The Greek characters of lower case: abgde, etc. Different copies of Greek manuscripts appear in minuscule form. By contrast, uncials are the Greek characters in upper case.

     A miracle is an out-of-the-ordinary, direct and divine act within the world of time and space. Examples would be the parting of the Red Sea, Jesus walking on water, the resurrection of Lazarus, etc. Some hold that it is a violation of the natural order of physical laws. Others maintain that there is no such violation, but rather that the natural explanation of such events is yet to be understood. Still others view many miracles as a product of wishful thinking on the part on the faithful.
     Miracles are also known as powers and signs (
Mark 9:39; Acts 2:22, 19:11) and mighty works (John 10:25-28). They are a manifestation of the power of God over nature (Joshua 10:121-14), animals (Num. 22:28), people (Gen. 19:26), and illness (2 Kings 5:1014).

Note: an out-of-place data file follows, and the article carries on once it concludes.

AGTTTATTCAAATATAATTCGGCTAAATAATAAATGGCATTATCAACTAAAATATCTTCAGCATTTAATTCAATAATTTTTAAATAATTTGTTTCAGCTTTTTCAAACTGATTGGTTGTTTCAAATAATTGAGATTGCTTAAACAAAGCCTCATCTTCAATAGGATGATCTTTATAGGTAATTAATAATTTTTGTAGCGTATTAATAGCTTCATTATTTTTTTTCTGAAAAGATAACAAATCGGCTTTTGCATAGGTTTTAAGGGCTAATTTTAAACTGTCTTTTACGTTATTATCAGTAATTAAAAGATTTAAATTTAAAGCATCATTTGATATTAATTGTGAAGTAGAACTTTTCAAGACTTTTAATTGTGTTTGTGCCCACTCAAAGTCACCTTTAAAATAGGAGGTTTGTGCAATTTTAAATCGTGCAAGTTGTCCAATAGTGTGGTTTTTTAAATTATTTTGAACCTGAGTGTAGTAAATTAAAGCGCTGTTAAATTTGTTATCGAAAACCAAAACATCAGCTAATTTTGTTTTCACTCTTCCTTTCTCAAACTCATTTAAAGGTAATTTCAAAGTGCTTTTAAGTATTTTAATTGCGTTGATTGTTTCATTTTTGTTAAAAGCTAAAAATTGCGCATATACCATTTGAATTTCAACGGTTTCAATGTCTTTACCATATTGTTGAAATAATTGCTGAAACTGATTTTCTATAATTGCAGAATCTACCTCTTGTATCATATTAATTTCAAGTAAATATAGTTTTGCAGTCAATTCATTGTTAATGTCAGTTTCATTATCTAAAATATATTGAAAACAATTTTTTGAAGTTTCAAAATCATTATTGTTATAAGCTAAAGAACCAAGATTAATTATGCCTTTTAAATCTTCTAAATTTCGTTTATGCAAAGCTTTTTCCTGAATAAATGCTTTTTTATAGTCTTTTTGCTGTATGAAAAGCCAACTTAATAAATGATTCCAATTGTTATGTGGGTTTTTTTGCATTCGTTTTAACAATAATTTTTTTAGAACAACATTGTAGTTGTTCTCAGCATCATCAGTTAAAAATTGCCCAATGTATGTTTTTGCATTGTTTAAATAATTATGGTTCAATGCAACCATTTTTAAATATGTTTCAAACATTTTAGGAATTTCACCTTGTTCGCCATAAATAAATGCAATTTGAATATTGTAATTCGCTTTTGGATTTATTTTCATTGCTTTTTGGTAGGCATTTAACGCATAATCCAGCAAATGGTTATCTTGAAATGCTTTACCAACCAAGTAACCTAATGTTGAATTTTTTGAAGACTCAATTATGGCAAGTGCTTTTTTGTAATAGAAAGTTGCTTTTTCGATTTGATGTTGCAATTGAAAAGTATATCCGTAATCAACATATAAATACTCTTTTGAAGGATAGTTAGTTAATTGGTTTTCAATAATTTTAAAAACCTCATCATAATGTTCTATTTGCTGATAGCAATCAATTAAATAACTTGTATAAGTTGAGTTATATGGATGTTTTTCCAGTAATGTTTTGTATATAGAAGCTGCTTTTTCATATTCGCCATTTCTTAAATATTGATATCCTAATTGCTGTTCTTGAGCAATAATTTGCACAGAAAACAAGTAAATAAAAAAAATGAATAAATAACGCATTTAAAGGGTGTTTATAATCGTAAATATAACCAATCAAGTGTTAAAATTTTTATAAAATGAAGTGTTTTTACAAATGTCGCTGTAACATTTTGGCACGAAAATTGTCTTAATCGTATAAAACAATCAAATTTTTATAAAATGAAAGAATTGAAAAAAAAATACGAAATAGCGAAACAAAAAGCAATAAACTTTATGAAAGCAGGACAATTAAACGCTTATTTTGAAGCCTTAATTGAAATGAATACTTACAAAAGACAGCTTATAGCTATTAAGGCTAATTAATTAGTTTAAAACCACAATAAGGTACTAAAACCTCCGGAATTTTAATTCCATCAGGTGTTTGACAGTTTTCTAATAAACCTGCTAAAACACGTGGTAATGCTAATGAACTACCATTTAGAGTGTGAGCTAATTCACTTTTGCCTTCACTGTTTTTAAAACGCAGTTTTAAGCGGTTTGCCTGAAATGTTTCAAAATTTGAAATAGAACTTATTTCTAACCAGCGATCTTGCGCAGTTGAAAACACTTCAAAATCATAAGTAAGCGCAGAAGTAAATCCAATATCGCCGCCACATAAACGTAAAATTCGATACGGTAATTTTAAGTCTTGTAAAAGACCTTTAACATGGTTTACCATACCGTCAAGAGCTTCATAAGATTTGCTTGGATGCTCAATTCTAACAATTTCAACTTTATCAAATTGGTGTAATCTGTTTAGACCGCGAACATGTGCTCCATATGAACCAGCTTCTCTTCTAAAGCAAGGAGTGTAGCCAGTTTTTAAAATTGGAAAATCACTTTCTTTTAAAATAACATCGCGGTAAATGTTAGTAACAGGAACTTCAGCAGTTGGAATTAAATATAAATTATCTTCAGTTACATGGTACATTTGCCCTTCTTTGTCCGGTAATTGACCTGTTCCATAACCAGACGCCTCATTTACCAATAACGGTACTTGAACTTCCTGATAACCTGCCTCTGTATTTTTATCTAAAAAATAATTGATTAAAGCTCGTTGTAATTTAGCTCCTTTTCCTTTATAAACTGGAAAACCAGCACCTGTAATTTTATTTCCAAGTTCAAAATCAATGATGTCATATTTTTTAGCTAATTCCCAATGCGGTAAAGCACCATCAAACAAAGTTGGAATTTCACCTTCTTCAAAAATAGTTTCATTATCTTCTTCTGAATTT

The view that there is only one person in the Godhead who is manifest in three forms:  Father, Son, and Holy Spirit.

      Monarchianism (mono - "one"; arche - "rule") was an idea concerning the nature of God that developed in the second century C.E. It arose as an attempt to maintain Monotheism and refute tritheism. It was seen as contradicting the orthodox doctrine of the Trinity. Monarchianism teaches that there is one God as one person: the Father. 

     The teaching that God alone is the one who saves. It is opposed to synergism which teaches that God and man work together in salvation.